Select Page

When dealing with smartphone zombies, if you want to stop the thumb, you need to feed the eyeball.

As creatives, we’re all painfully aware of the realities of playing to the smartphone zombie generation. We know the metrics, 4000 advertising messages and 40 meters of mindless content scrolled through by consumers each and every day. We remember the halcyon days when a beautifully crafted story of a swarthy Mediterranean man, waiting to surf the perfect wave, could move a person to love Guinness precisely for the fact that it takes so long to pull the perfect pint.

But we no longer have the luxury of 60 seconds of our audience’s attention. Hook them in 6 seconds or they’re gone. We’ve moved out of the era of narrative to find ourselves working in the landscape of aesthetics. When you first lay your eyes on someone, it takes just 3 seconds to decide whether or not they are a potential sexual partner. It’s this subconscious reaction that creatives need to tap into the smartphone zombie era. We no longer have time to appeal to people's brains, we’re playing directly to their eyeballs. We’ve left the era of stories and complex ideas, and are now operating in the era of aesthetics, the era of the visceral.

In short, the brain is dead, long live the eyeball.

In this brave new world, the canvas and tools we use to create content have also been transformed. Cinematic widescreen has been replaced by portrait and square content. One locked hero film has been replaced by a measurement-driven process of constant prototyping and perfecting, creating content that evolves in real time. Showcase directors have been replaced by agile teams of digital artisans, from editors and motion designers to illustrators and 3D generalists. Their creativity was once just used to execute on other people’s ideas, but now their skills and intuition are key to creating the visceral content that really works in this space.

But do not despair, or mourn the loss of our industry’s ability to tell great stories, as the truth of the matter is that the perfect campaign should appeal to people’s eyeballs and their brains.

As an animation and VFX partner for Facebook’s creative shop, we were recently teamed up with John Hegarty’s The Garage for a world food program campaign, aimed at highlighting the heart-wrenching realities of child hunger and starvation. John’s creative idea was focussed on a 60-second cinema ad, telling the story of Miriam, a fictional scientist who was about to tell the world of a medical breakthrough she had discovered. However as she stands in front of the assembled press for the big announcement, she reveals that she has not discovered anything and that there has been no breakthrough, for she had died at the age of 7. The poignant film was based on the reality that when a child dies, the potentially groundbreaking adult that they could have become dies too.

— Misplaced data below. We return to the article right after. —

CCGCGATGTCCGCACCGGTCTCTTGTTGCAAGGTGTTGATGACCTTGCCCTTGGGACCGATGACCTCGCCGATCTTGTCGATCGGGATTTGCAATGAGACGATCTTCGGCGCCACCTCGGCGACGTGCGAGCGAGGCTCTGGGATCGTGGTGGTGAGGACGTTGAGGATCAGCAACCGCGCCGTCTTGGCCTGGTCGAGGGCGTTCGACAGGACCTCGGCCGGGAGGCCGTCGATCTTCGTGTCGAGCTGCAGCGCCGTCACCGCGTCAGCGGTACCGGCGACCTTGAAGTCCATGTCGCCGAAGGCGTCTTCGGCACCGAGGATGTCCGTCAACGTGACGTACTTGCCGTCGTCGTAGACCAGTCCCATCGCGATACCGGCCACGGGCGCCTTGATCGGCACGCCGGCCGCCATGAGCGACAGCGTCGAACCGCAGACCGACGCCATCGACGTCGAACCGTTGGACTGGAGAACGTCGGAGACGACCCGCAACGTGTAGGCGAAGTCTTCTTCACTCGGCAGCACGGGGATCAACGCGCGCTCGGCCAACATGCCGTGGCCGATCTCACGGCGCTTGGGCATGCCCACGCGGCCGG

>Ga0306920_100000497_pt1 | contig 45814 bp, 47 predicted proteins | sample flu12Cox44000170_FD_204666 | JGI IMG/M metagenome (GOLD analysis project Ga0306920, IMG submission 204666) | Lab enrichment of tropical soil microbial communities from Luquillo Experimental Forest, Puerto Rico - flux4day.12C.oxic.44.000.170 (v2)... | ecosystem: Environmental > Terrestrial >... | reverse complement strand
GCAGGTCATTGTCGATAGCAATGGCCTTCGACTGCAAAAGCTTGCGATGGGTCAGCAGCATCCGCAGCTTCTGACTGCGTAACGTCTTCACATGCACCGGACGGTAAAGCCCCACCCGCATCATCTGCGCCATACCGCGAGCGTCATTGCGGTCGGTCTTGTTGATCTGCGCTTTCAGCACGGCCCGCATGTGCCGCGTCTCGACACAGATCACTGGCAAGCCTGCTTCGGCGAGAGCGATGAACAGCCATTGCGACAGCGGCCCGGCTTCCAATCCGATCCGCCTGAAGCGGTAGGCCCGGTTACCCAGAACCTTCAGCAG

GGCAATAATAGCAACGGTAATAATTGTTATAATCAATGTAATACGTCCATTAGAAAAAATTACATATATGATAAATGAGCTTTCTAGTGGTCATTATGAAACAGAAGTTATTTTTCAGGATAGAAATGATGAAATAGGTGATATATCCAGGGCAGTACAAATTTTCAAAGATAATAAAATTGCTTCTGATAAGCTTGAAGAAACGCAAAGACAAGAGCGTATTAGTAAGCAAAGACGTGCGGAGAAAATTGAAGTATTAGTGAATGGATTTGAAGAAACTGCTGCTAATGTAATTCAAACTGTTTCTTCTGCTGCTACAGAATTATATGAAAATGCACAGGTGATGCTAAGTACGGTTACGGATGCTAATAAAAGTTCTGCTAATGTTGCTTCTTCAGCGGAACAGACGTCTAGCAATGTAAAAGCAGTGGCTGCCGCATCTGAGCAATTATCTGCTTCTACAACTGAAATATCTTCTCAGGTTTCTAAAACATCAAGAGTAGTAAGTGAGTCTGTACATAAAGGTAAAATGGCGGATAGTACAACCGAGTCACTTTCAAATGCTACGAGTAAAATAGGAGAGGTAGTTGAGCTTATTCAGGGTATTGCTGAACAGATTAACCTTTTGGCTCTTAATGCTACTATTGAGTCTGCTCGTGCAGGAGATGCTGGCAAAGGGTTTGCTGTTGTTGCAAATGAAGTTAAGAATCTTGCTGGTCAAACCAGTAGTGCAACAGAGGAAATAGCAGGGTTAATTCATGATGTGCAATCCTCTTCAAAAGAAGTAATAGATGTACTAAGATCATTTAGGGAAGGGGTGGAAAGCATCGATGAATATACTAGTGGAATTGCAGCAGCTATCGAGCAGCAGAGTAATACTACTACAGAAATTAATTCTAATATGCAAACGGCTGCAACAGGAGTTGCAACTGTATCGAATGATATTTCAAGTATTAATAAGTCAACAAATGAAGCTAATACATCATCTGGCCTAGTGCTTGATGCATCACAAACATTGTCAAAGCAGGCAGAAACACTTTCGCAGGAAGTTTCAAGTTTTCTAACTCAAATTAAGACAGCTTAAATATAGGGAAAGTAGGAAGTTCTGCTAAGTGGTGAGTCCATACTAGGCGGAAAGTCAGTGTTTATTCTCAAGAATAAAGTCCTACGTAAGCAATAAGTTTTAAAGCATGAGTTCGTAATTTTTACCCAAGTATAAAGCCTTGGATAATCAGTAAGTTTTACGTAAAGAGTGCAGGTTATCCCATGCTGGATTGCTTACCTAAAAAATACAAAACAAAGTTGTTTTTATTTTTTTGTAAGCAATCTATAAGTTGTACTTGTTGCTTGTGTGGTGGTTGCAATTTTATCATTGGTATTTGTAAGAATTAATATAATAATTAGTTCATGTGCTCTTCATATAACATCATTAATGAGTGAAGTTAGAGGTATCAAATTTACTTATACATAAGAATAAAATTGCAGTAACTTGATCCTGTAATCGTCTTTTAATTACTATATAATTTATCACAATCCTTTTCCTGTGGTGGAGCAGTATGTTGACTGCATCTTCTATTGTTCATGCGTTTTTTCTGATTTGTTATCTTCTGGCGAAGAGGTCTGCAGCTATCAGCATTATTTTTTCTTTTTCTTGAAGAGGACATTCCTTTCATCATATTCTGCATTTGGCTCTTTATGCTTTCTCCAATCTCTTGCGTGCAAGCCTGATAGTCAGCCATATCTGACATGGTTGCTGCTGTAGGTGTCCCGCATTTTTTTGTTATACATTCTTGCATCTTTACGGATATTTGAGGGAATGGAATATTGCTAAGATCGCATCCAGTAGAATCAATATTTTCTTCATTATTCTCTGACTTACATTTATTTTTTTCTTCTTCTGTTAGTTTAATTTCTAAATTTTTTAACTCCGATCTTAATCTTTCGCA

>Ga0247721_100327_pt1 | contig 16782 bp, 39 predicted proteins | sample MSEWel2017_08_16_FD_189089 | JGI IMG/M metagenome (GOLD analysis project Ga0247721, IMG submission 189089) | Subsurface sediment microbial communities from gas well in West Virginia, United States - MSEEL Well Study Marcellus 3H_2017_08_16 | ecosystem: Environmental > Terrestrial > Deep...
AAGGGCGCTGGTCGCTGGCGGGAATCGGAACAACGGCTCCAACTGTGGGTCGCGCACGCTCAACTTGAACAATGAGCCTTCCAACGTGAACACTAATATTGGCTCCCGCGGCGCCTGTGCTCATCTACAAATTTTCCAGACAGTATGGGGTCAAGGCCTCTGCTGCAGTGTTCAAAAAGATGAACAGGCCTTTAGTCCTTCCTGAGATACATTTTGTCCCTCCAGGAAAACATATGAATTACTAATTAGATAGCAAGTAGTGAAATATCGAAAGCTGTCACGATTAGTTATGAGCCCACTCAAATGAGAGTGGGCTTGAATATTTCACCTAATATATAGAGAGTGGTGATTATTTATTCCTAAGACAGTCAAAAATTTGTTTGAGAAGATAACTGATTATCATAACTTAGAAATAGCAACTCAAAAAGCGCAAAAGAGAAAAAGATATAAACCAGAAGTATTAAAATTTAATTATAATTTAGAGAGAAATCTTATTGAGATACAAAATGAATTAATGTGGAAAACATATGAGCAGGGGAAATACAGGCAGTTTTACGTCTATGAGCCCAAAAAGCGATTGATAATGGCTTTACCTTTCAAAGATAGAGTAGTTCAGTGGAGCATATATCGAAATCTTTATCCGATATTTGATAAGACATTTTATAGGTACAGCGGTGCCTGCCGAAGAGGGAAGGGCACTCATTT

We were tasked with creating 15s facebook ads and Instagram stories that communicated the lost potential of other children. We shot super slow-motion footage with different characters against green screen then composited them into epic CG environments. We basically took the spirit and idea of the cinema ad and tailored it to be effective on Facebook and Instagram. The films achieved a 25% engagement rate, 192x higher than the average for non-profits.

This is a perfect example of how the old and new worlds of advertising can work together in harmony across an entire campaign. You just need the knowledge and production capabilities to translate traditional narrative ideas to be effective on platforms where you only have time to appeal to people eyeballs.

So yes, the smartphone zombie apocalypse is upon us, and if we’re going to survive, we need to learn the tricks and techniques to feed their eyeballs. However, in the context of a wider campaign, and especially for long term brand building, appealing to their brain is still an essential part of the mix.

James Gibbon is chief creative eyeball @ (London & Singapore).